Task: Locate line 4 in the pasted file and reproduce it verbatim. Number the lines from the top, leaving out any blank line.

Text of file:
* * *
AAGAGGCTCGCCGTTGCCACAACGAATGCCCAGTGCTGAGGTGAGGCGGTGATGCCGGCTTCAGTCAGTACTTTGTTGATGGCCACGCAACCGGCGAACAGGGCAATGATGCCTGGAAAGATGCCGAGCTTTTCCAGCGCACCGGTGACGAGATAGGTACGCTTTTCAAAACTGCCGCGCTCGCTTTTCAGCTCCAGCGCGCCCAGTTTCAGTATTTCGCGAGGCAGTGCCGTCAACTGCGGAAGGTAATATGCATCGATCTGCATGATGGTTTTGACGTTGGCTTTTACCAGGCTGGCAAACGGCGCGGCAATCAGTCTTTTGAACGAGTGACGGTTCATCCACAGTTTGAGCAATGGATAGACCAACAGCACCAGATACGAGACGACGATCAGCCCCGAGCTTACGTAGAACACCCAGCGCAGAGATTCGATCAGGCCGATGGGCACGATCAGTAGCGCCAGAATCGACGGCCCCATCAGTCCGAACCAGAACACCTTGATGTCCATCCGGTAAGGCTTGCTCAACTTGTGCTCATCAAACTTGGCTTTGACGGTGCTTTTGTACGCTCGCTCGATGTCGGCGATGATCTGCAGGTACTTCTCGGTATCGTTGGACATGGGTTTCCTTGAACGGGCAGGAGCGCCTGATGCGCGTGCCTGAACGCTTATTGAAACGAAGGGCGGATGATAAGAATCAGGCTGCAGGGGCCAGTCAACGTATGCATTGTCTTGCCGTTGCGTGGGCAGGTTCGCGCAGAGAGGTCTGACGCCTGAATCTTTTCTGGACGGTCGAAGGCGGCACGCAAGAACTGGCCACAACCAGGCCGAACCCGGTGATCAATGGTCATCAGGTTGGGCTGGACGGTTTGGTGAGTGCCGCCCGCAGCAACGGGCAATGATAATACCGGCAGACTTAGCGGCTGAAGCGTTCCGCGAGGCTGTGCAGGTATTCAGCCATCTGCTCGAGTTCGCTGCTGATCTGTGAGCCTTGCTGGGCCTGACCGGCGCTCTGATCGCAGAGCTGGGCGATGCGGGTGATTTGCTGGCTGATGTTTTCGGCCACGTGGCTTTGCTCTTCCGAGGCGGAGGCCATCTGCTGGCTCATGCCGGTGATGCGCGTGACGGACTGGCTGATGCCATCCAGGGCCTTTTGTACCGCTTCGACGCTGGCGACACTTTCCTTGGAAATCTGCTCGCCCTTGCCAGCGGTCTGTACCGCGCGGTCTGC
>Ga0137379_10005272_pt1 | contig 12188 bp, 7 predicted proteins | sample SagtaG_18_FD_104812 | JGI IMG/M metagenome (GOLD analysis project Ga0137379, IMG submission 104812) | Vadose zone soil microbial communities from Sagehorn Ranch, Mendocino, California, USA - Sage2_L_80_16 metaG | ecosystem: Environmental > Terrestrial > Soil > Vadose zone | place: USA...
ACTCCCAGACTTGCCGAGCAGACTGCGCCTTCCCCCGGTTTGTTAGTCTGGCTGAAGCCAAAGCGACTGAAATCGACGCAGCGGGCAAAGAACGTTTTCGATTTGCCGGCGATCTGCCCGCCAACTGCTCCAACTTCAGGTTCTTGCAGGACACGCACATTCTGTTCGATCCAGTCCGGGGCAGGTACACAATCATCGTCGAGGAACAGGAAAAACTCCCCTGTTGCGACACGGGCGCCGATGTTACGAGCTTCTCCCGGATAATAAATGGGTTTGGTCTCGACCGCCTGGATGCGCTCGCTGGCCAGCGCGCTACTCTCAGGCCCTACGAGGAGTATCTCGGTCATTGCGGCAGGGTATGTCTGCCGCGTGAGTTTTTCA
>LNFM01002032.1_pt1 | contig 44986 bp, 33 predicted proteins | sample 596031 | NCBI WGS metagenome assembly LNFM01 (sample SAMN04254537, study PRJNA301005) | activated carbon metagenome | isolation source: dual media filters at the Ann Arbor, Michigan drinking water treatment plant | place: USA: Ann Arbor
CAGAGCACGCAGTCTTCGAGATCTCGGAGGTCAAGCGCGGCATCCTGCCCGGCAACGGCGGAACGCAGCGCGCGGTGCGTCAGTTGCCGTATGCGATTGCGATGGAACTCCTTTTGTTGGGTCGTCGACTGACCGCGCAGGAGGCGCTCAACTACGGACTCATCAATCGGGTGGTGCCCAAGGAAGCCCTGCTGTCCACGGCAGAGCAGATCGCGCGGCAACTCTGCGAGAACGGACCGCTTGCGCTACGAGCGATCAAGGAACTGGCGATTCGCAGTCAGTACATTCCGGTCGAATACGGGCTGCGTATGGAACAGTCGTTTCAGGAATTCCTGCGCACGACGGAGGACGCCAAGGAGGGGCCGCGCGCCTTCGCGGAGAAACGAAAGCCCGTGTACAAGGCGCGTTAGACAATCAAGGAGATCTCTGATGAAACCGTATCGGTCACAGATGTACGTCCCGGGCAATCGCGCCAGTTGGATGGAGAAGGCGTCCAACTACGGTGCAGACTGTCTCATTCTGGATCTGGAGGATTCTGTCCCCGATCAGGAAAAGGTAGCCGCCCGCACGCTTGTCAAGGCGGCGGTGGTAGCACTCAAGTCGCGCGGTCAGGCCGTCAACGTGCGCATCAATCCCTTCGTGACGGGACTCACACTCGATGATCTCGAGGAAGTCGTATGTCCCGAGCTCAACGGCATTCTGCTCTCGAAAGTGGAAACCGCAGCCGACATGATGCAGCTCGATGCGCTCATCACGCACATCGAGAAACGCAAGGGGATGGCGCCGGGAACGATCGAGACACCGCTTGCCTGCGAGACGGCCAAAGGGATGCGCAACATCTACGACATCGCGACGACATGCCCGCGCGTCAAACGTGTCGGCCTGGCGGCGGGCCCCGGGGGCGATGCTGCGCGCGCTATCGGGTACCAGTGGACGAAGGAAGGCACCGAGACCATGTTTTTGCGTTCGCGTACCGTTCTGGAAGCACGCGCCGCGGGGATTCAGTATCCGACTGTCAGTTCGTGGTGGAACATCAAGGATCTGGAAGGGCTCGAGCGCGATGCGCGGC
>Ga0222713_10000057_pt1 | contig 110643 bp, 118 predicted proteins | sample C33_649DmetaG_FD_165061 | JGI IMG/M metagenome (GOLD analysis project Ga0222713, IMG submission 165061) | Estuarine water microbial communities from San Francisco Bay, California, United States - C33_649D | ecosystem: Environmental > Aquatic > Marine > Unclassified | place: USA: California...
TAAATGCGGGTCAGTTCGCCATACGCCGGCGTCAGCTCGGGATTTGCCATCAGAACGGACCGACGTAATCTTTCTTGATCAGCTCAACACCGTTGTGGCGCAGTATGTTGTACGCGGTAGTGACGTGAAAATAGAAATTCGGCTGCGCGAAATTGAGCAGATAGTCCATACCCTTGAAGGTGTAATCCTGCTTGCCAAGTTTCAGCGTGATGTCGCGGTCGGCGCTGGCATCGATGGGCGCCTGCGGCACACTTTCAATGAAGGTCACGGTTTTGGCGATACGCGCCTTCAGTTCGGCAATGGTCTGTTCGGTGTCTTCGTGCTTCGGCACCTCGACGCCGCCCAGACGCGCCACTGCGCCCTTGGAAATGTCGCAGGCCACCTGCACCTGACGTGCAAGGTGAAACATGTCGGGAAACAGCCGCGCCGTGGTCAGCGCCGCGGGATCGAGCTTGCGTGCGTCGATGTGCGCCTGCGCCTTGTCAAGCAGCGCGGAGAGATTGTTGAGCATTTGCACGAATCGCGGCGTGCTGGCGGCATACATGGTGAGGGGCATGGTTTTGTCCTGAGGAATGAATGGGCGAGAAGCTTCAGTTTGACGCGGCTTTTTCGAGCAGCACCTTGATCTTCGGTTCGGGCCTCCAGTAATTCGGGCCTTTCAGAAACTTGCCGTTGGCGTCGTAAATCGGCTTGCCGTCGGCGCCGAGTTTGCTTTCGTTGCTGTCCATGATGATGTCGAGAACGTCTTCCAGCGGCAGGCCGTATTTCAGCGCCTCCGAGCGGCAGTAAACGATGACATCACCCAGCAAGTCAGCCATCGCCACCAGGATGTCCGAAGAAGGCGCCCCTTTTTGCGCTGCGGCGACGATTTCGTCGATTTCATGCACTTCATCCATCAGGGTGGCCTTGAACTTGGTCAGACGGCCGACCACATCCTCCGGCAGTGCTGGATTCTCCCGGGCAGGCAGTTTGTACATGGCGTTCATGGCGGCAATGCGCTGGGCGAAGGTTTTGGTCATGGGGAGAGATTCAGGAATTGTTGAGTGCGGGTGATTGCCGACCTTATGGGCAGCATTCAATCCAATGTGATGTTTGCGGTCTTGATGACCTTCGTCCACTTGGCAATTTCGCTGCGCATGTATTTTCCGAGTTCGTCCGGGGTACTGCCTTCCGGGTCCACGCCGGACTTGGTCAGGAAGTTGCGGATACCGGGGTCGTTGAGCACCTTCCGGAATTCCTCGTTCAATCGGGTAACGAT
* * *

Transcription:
>LNFM01002032.1_pt1 | contig 44986 bp, 33 predicted proteins | sample 596031 | NCBI WGS metagenome assembly LNFM01 (sample SAMN04254537, study PRJNA301005) | activated carbon metagenome | isolation source: dual media filters at the Ann Arbor, Michigan drinking water treatment plant | place: USA: Ann Arbor